Why are there so few women on the board in the female-dominant PR industry?

21 Jun 2016 by Sarah Leembruggen.

Why is there such a discrepancy in the gender ratio at board level?

There are a number of unique challenges women face when climbing corporate ladders compared to their male counterparts.

Studies show that they enter the workforce with the wind in their sails, feeling highly qualified after success at the university level. However, among those employees with more than two years experience, 34% of men are still aiming for the top, while only 16% of women are. So why aren’t more women aiming high? And why are they falling out of the industry?

One reason is that women who have children find adhering to standard office hours incompatible with child care provision: for most working mothers, arriving at 9 and leaving at 6 is impossible if you have any kind of a commute. Flexible working simply isn’t being flexible enough in our client service industry.

But the huge disparity in the gender ratio at board level can’t simply be attributed to a tricky return from maternity leave. Women do tend to hide their achievements, or shrink from promoting their skills. They don’t want to seem big-headed, pushy or arrogant so they assume people will notice their achievements without them being pointed out. While this approach may work fine as you pursue the path to Associate Director, when you suddenly have to articulate and prove your worth to a male-dominated board, these female tendencies will backfire.

So how can women break through the proverbial ‘glass ceiling’ and reach those top jobs in PR?

First of all, eliminate stereotypes

Studies show that when a man speaks up, he is considered powerful but women are more likely to face criticism for speaking more than others.

Women tend to be nose-to-the-grindstone and men tend to do a better job of promoting themselves. Women are also more likely to self-select out of top management roles. There needs to be more encouragement for them to succeed, and have that self-confidence that will take them to the top.

So, to the ladies in PR – speak up, promote yourself and be proud! You are your best advocate so don’t be afraid to share your successes with your supervisors.

Understand the value of a diverse leadership

PR specialists need to listen and empathise with their clients, work well in teams and be fierce advocates – skills that are a natural fit for many women. They are skills that also make great managers and strong leaders. Having women in leadership roles is good for business. Companies with a higher representation of women in senior management teams are shown to be more successful. In short, having more women in the boardroom makes for a better bottom line.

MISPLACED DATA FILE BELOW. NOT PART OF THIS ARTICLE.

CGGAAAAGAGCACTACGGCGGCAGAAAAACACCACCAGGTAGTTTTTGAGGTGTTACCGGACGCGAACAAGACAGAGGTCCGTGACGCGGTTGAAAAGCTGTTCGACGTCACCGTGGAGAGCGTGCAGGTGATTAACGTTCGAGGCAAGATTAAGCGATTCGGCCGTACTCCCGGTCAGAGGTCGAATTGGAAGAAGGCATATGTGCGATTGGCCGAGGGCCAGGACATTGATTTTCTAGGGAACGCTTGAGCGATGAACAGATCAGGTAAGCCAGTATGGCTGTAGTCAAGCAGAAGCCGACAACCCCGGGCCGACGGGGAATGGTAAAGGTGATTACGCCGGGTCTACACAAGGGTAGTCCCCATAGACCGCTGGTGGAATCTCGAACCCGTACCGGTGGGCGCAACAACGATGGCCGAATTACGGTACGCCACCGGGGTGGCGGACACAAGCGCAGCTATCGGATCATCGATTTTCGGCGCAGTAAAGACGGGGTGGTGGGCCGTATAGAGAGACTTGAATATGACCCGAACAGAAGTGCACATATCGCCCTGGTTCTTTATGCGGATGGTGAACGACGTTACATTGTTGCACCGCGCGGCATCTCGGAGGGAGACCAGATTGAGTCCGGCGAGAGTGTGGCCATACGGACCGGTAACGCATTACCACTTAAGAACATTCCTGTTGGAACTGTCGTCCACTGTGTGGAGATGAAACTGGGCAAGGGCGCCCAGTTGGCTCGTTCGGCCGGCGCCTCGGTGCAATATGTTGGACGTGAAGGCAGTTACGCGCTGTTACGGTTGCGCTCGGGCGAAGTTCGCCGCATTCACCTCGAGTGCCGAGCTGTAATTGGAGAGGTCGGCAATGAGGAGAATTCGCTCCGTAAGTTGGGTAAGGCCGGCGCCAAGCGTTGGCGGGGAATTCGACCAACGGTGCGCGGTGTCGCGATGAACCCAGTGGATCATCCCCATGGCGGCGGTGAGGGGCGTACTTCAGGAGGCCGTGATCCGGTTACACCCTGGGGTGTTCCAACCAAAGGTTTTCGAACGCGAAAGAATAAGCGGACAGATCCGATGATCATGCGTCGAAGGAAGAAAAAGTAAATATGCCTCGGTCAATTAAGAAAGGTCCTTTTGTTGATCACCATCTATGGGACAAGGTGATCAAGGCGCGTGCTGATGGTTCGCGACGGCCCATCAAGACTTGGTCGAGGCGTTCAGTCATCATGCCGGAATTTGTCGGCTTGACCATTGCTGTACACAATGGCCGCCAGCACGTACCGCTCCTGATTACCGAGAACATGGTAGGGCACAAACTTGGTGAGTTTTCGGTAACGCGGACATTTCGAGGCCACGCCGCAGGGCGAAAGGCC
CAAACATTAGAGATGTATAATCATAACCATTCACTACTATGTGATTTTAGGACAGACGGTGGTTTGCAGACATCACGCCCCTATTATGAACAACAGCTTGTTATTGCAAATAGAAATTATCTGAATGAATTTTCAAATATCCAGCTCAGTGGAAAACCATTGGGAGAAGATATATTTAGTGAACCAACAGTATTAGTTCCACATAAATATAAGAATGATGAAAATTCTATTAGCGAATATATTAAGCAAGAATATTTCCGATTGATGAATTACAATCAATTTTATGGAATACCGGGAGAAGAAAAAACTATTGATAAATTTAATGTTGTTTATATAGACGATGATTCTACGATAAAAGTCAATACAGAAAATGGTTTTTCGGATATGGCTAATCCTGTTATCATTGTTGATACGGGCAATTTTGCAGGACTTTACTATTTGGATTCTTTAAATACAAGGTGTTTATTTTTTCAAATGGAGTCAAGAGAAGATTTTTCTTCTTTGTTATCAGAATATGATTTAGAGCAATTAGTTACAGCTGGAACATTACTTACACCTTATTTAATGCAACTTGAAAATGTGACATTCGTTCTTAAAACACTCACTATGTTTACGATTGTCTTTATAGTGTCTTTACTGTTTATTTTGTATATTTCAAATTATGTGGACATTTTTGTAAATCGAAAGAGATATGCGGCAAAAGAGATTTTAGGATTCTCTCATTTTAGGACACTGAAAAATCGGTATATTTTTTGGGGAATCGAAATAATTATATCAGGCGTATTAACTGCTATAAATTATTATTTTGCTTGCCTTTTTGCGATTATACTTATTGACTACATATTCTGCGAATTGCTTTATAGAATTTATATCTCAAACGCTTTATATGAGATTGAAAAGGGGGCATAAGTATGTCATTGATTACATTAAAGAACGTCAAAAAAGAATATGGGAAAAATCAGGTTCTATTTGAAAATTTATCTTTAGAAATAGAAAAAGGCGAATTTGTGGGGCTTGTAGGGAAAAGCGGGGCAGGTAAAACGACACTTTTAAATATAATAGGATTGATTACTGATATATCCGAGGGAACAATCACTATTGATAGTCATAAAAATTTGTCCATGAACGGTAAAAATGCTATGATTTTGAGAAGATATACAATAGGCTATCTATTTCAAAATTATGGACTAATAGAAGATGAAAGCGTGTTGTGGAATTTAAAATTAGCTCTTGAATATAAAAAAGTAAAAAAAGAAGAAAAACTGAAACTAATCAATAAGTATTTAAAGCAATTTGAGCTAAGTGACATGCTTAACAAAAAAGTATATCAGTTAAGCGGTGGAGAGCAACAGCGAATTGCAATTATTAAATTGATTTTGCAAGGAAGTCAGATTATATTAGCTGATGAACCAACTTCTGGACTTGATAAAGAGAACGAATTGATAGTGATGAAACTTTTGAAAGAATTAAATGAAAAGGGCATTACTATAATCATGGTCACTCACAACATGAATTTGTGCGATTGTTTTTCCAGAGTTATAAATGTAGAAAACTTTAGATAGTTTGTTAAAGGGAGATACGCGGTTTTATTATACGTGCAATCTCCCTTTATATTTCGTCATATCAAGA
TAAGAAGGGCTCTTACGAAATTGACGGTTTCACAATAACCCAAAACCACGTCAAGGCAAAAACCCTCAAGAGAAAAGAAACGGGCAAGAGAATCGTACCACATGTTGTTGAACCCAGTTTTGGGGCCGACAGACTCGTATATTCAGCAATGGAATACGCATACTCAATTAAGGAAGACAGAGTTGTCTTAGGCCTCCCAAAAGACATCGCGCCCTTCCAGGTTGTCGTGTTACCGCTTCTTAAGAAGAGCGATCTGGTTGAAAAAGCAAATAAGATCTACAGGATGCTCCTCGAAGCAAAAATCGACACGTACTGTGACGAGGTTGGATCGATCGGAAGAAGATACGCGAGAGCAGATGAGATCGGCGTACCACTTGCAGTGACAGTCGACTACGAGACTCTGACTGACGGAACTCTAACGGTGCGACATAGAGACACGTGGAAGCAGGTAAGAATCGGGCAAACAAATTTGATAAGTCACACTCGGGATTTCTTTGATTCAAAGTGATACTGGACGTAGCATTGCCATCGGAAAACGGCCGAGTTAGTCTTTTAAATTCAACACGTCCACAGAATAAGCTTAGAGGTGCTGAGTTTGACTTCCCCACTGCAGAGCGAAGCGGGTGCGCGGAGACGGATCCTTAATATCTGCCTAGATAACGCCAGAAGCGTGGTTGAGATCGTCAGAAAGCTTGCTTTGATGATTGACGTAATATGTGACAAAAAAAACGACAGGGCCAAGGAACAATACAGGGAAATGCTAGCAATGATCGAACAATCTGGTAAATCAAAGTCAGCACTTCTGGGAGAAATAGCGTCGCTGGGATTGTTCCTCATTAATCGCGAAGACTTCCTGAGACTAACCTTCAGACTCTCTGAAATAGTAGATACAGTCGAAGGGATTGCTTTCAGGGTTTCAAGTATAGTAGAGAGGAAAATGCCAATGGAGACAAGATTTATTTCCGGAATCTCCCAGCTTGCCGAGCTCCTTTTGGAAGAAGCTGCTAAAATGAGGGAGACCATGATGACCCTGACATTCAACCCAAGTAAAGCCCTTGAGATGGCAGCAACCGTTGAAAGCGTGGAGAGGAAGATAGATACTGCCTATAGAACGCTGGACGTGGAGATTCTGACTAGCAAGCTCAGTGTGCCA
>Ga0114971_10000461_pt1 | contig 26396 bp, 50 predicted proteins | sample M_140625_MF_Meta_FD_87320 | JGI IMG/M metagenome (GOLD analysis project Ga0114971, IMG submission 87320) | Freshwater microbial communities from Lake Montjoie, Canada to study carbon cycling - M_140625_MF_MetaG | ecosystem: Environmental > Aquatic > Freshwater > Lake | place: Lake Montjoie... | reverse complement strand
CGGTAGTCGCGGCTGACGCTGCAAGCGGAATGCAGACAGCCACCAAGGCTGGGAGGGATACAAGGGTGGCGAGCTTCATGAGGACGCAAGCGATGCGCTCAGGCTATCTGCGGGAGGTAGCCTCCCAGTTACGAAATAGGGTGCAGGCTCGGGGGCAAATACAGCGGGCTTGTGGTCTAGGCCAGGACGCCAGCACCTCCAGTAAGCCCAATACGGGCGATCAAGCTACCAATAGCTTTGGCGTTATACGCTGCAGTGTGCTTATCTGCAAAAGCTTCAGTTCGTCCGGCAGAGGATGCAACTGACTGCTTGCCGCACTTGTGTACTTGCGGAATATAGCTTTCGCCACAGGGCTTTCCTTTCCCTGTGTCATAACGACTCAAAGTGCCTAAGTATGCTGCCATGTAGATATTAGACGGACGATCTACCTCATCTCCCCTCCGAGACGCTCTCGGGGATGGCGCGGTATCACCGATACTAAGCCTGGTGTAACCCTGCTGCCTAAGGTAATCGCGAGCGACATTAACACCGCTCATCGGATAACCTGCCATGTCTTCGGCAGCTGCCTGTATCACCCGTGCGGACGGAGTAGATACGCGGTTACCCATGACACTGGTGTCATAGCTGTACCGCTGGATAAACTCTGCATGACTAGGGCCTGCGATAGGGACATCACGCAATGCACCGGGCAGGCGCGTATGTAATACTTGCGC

Play to the strengths of each gender

Women’s leadership style is different. Women have a tendency to focus on building effective relationships as leaders. Meanwhile, men tend put their energy into demonstrating results of their work. Women are good at winning people over, getting consensus, and meeting deadlines. These are all fantastic attributes to bring to a board.

Nurture qualities fit for the boardroom

Seeking greater diversity on the board is a savvy move. Boards composed of both men and women with a good mix of age, experience and backgrounds tend to foster better debate and decision making. For women with their eyes on a place on the board, there are certain qualities that they can cultivate to bring them closer to that coveted seat.

- Reflect – women are quick thinkers who can come up with fast solutions but there is always time for reflection (it doesn’t have to be long-winded!)
- Be steadfast – stand by your opinions, and be confident in expressing them
- Be yourself – you are where you are today because of your skills, experience and the unique qualities that define who you are, so don’t lose sight of them
- Be patient – women tend to be action-orientated; there are times when doing nothing is the best solution
- Be analytical – get good at looking at numbers and stats; use solid evidence and remove emotion when you make important decisions
- Be a great negotiator- have confidence in your abilities and poush yourself forward and promote your wins

So, women of the PR world, start practising now. Stop thinking that you might come across as a show off or an impostor and start shouting about your achievements.

If someone calls you bossy – then it’s working.

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